Kevin Jung

Nov 2, 2021

3 min read

Why Instructions are Important and Paying Attention to Details

I recently had a technical interview which was a simple project to be built over the weekend. The project was to build a “poker hand checker”. I felt very comfortable with the project because I enjoy playing and watching poker. I knew already what the ranking of hands are and what makes up a hand. I finished the app and did my best to show my skills in different ways throughout the app and was very confident in my submission. I was offered an interview after the technical lead of the team reviewed my submission and I want to share some of the things that went wrong during that interview.

To start I want to say that this was by no means a disaster. He said he liked my submission and that it was better than a lot of other ones that he had seen. However, he shared with me a few things that made me feel really dumb and I would like to share them with you so hopefully, you can learn from my mistakes as I did.

The first thing that really made me feel like I did a terrible job was the number of things that I missed in the document explaining the assignment. When I first received the assignment I read the entire document and looked at the example input/output. Like I said I was already comfortable with poker so as I built the project I didn’t look back at the document much, because I had a decent grasp on the intended outcome. I actually think this was ok but I think I made a big mistake by not re-reading the document after I finished. I think it's always good to double-check that everything is there when you're finished and I did not. This led to me missing a specific test case that had completely slipped my mind and missing the part in the document that asked you to run your program through a linter. These ended up being minor problems and I was able to explain how I would have changed the code to handle the missed case, however, it doesn't feel good to say “oh I missed that” when talking about instructions that were given to you quite clearly.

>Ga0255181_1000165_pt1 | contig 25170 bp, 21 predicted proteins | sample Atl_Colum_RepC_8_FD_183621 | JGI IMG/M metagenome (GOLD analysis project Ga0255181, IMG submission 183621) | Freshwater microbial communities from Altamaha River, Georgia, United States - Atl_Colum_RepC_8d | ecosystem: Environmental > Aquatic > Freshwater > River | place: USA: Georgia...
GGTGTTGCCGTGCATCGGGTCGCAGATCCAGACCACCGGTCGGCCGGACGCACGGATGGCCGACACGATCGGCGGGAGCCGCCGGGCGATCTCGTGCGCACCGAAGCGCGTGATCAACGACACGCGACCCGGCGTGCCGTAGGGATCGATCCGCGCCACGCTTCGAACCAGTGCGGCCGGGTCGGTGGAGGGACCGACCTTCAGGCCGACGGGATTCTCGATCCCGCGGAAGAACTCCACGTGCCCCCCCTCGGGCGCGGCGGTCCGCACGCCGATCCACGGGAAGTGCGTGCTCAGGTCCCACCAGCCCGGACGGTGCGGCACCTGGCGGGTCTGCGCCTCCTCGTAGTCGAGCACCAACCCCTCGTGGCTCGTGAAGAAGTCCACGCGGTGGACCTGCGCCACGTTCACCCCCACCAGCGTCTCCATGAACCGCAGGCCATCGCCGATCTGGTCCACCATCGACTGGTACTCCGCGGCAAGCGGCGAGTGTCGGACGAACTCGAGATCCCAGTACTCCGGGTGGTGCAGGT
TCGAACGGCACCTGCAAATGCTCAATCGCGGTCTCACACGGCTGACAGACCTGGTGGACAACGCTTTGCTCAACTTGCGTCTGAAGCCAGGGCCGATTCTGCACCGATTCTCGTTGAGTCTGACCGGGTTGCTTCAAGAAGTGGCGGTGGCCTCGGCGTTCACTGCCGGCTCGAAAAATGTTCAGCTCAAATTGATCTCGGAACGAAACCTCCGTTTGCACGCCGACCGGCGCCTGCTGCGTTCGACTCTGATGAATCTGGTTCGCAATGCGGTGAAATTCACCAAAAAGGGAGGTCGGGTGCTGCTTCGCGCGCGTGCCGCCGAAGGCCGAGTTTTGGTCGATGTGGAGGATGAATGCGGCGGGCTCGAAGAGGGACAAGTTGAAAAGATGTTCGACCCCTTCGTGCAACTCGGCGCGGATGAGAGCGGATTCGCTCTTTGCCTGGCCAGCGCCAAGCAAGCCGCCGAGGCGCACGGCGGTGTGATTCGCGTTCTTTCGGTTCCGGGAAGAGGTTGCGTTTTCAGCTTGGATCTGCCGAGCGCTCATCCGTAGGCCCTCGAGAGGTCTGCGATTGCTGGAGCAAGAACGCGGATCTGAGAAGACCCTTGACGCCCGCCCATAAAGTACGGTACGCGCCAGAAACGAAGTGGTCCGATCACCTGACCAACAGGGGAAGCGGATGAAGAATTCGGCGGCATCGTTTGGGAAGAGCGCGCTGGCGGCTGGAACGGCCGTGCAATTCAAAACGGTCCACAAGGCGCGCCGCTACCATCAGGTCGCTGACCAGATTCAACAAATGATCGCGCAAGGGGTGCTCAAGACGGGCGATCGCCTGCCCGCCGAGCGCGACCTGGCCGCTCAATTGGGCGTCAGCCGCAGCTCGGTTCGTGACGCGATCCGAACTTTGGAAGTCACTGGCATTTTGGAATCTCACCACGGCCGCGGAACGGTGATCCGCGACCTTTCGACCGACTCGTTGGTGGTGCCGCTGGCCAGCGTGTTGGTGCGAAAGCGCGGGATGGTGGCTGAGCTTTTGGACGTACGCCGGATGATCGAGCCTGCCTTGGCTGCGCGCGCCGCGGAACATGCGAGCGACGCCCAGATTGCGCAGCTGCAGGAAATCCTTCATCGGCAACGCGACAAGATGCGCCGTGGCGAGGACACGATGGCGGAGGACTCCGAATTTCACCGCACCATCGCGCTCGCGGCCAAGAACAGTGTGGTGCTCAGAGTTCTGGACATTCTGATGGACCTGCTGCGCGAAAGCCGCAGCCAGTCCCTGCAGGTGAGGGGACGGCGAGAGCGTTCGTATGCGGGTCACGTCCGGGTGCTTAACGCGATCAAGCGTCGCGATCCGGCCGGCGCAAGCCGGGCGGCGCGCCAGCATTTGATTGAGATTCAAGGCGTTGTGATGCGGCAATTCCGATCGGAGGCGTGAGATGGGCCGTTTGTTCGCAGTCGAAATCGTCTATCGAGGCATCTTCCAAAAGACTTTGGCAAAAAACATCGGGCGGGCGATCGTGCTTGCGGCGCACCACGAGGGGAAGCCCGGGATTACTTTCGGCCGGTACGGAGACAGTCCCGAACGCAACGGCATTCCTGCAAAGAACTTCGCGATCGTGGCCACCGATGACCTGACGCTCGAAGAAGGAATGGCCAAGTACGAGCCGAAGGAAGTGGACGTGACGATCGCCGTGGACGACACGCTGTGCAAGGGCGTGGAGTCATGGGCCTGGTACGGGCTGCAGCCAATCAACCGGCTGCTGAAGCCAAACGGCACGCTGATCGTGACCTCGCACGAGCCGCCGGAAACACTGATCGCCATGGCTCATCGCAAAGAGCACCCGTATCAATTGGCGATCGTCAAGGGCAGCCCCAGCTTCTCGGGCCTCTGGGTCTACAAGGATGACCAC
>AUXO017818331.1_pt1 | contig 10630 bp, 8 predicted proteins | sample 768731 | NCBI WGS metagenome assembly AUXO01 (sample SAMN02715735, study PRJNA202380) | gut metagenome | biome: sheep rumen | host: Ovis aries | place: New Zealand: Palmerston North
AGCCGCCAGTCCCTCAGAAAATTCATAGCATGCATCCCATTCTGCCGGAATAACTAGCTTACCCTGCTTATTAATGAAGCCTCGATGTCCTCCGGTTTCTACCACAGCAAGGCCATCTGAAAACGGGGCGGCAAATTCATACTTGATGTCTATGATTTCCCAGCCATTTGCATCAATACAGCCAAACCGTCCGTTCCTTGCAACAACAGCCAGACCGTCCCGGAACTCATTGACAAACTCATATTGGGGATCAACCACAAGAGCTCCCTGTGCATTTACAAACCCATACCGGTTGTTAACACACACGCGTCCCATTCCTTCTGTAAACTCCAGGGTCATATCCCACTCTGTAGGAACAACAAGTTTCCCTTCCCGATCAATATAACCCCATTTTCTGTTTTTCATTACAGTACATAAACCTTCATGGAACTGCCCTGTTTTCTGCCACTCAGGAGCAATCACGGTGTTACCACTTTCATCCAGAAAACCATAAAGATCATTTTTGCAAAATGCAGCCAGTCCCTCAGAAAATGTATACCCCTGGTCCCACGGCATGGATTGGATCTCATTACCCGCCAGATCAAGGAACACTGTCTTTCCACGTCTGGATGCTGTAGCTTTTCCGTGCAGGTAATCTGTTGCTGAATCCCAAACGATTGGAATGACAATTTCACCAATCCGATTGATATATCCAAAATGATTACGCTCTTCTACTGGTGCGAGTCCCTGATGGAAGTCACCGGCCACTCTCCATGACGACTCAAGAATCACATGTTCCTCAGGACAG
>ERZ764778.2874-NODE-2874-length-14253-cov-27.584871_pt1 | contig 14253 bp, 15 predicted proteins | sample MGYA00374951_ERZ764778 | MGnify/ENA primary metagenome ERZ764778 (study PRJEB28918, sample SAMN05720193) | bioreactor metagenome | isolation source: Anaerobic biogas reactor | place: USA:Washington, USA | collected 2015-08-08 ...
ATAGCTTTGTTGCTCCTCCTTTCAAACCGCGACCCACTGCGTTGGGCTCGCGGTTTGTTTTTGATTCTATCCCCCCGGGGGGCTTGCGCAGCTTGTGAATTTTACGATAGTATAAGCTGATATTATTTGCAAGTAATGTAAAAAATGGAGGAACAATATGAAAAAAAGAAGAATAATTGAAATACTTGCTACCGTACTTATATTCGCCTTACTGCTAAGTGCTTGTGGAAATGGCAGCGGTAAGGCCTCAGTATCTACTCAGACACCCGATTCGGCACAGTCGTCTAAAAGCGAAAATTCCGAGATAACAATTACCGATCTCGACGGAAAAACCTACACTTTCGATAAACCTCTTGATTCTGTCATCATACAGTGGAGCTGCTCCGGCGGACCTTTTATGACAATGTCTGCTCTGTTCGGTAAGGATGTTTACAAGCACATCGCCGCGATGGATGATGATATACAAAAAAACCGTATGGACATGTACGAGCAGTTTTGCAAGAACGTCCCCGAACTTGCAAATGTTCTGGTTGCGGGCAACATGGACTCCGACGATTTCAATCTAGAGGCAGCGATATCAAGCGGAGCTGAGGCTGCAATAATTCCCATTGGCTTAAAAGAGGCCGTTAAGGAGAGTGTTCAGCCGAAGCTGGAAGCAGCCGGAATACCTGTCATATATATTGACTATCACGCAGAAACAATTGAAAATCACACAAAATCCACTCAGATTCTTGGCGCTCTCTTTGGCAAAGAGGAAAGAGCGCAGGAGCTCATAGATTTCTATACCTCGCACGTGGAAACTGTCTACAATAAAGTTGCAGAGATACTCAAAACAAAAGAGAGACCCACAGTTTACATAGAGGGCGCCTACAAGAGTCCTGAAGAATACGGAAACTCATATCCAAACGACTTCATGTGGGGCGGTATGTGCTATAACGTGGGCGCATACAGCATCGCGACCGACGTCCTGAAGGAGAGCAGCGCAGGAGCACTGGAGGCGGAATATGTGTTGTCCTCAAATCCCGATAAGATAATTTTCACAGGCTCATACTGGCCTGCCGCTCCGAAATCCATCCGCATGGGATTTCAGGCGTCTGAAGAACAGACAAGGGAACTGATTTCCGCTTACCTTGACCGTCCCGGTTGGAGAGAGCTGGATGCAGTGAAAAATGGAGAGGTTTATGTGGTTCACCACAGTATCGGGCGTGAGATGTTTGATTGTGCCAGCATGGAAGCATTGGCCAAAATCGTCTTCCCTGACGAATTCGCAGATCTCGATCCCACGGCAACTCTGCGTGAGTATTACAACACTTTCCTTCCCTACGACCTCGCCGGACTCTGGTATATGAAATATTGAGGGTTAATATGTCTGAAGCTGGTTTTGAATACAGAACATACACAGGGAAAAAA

There were some other things I could have improved on but the other thing I really want to touch is a ruby syntax optimization that I knew about but missed in this project that I think many people new to ruby will find helpful. When I built my project I decided to check the hand's strength from highest to lowest and in my project that looked at calling a number of functions in order until one returned true. Those functions all had the same look.

  • if statement to check if a hand rank is met
  • if so return true

This is very simple but a nice syntax change could have saved a lot of space in my code. If you're a ruby developer you probably know that the last line of a function is returned even if you don't use the return keyword. Instead of writing essentially “if (conditional) return true” just writing the conditional statement will have the same effect.

The story is really to double-check your work. When you're doing a project like this for a job or interview and not just for yourself it's important to really show your best and that means checking your work and making sure it's ready for the customer or employer.